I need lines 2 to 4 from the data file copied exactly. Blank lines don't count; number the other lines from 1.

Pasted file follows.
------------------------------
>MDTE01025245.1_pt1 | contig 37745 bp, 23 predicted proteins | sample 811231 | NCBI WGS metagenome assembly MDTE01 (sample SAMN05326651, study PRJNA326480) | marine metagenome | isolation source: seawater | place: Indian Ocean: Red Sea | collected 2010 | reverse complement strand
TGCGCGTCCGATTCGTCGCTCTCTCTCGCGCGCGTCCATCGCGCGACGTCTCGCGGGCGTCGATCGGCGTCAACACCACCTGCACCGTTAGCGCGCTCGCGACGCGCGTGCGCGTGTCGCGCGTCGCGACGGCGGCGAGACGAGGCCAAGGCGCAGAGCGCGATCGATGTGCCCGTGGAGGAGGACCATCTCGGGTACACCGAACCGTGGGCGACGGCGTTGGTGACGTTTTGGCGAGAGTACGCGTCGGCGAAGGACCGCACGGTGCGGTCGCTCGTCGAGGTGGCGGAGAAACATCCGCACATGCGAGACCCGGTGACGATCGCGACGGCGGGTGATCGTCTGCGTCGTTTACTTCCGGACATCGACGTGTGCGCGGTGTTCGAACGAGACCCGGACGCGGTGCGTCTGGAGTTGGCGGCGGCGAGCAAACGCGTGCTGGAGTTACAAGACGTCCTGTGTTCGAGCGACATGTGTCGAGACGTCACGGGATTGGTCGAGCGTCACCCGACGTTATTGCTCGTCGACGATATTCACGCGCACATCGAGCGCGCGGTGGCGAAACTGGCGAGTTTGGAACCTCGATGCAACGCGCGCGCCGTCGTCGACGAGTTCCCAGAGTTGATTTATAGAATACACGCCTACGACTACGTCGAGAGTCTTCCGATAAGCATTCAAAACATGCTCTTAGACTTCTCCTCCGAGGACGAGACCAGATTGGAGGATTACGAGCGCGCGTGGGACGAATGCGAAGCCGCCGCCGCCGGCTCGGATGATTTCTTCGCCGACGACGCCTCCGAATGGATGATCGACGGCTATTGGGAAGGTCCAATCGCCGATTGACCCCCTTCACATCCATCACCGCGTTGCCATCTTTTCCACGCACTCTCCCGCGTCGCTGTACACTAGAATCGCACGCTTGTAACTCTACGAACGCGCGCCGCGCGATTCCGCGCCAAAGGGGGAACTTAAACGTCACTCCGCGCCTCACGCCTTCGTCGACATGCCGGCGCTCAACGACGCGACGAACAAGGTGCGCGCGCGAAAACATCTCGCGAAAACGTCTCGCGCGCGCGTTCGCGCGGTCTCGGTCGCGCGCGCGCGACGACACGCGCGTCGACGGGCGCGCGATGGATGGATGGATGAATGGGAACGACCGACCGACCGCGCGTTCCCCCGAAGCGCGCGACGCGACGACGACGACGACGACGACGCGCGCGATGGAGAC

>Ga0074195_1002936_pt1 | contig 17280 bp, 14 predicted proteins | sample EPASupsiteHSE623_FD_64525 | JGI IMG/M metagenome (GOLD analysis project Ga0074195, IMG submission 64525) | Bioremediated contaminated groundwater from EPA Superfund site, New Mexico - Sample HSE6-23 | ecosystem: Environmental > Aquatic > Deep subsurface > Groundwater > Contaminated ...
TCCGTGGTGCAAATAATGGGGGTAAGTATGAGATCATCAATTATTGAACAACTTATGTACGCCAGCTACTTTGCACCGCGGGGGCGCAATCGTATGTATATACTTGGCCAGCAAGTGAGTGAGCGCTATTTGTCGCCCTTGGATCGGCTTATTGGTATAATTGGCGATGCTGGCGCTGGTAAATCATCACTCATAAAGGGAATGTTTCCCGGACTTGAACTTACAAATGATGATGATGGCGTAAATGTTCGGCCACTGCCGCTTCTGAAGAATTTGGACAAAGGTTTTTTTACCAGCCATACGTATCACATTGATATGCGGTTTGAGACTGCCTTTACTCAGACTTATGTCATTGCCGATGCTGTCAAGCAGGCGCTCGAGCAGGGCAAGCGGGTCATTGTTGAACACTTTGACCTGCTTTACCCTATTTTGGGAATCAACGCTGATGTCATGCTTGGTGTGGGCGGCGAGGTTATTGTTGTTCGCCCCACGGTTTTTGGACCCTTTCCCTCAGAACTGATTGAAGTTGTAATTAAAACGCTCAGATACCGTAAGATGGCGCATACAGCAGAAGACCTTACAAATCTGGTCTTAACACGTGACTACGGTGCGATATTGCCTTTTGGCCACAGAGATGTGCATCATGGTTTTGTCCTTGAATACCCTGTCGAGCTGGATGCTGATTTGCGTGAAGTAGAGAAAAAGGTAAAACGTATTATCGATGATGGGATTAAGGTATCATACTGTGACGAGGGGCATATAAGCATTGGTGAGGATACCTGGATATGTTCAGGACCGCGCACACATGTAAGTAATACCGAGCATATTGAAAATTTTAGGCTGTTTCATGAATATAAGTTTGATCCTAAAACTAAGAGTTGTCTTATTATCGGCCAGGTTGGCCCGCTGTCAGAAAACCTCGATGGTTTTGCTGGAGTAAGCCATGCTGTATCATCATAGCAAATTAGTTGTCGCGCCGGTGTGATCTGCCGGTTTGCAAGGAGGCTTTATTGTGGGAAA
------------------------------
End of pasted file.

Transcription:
TGCGCGTCCGATTCGTCGCTCTCTCTCGCGCGCGTCCATCGCGCGACGTCTCGCGGGCGTCGATCGGCGTCAACACCACCTGCACCGTTAGCGCGCTCGCGACGCGCGTGCGCGTGTCGCGCGTCGCGACGGCGGCGAGACGAGGCCAAGGCGCAGAGCGCGATCGATGTGCCCGTGGAGGAGGACCATCTCGGGTACACCGAACCGTGGGCGACGGCGTTGGTGACGTTTTGGCGAGAGTACGCGTCGGCGAAGGACCGCACGGTGCGGTCGCTCGTCGAGGTGGCGGAGAAACATCCGCACATGCGAGACCCGGTGACGATCGCGACGGCGGGTGATCGTCTGCGTCGTTTACTTCCGGACATCGACGTGTGCGCGGTGTTCGAACGAGACCCGGACGCGGTGCGTCTGGAGTTGGCGGCGGCGAGCAAACGCGTGCTGGAGTTACAAGACGTCCTGTGTTCGAGCGACATGTGTCGAGACGTCACGGGATTGGTCGAGCGTCACCCGACGTTATTGCTCGTCGACGATATTCACGCGCACATCGAGCGCGCGGTGGCGAAACTGGCGAGTTTGGAACCTCGATGCAACGCGCGCGCCGTCGTCGACGAGTTCCCAGAGTTGATTTATAGAATACACGCCTACGACTACGTCGAGAGTCTTCCGATAAGCATTCAAAACATGCTCTTAGACTTCTCCTCCGAGGACGAGACCAGATTGGAGGATTACGAGCGCGCGTGGGACGAATGCGAAGCCGCCGCCGCCGGCTCGGATGATTTCTTCGCCGACGACGCCTCCGAATGGATGATCGACGGCTATTGGGAAGGTCCAATCGCCGATTGACCCCCTTCACATCCATCACCGCGTTGCCATCTTTTCCACGCACTCTCCCGCGTCGCTGTACACTAGAATCGCACGCTTGTAACTCTACGAACGCGCGCCGCGCGATTCCGCGCCAAAGGGGGAACTTAAACGTCACTCCGCGCCTCACGCCTTCGTCGACATGCCGGCGCTCAACGACGCGACGAACAAGGTGCGCGCGCGAAAACATCTCGCGAAAACGTCTCGCGCGCGCGTTCGCGCGGTCTCGGTCGCGCGCGCGCGACGACACGCGCGTCGACGGGCGCGCGATGGATGGATGGATGAATGGGAACGACCGACCGACCGCGCGTTCCCCCGAAGCGCGCGACGCGACGACGACGACGACGACGACGCGCGCGATGGAGAC

>Ga0074195_1002936_pt1 | contig 17280 bp, 14 predicted proteins | sample EPASupsiteHSE623_FD_64525 | JGI IMG/M metagenome (GOLD analysis project Ga0074195, IMG submission 64525) | Bioremediated contaminated groundwater from EPA Superfund site, New Mexico - Sample HSE6-23 | ecosystem: Environmental > Aquatic > Deep subsurface > Groundwater > Contaminated ...
TCCGTGGTGCAAATAATGGGGGTAAGTATGAGATCATCAATTATTGAACAACTTATGTACGCCAGCTACTTTGCACCGCGGGGGCGCAATCGTATGTATATACTTGGCCAGCAAGTGAGTGAGCGCTATTTGTCGCCCTTGGATCGGCTTATTGGTATAATTGGCGATGCTGGCGCTGGTAAATCATCACTCATAAAGGGAATGTTTCCCGGACTTGAACTTACAAATGATGATGATGGCGTAAATGTTCGGCCACTGCCGCTTCTGAAGAATTTGGACAAAGGTTTTTTTACCAGCCATACGTATCACATTGATATGCGGTTTGAGACTGCCTTTACTCAGACTTATGTCATTGCCGATGCTGTCAAGCAGGCGCTCGAGCAGGGCAAGCGGGTCATTGTTGAACACTTTGACCTGCTTTACCCTATTTTGGGAATCAACGCTGATGTCATGCTTGGTGTGGGCGGCGAGGTTATTGTTGTTCGCCCCACGGTTTTTGGACCCTTTCCCTCAGAACTGATTGAAGTTGTAATTAAAACGCTCAGATACCGTAAGATGGCGCATACAGCAGAAGACCTTACAAATCTGGTCTTAACACGTGACTACGGTGCGATATTGCCTTTTGGCCACAGAGATGTGCATCATGGTTTTGTCCTTGAATACCCTGTCGAGCTGGATGCTGATTTGCGTGAAGTAGAGAAAAAGGTAAAACGTATTATCGATGATGGGATTAAGGTATCATACTGTGACGAGGGGCATATAAGCATTGGTGAGGATACCTGGATATGTTCAGGACCGCGCACACATGTAAGTAATACCGAGCATATTGAAAATTTTAGGCTGTTTCATGAATATAAGTTTGATCCTAAAACTAAGAGTTGTCTTATTATCGGCCAGGTTGGCCCGCTGTCAGAAAACCTCGATGGTTTTGCTGGAGTAAGCCATGCTGTATCATCATAGCAAATTAGTTGTCGCGCCGGTGTGATCTGCCGGTTTGCAAGGAGGCTTTATTGTGGGAAA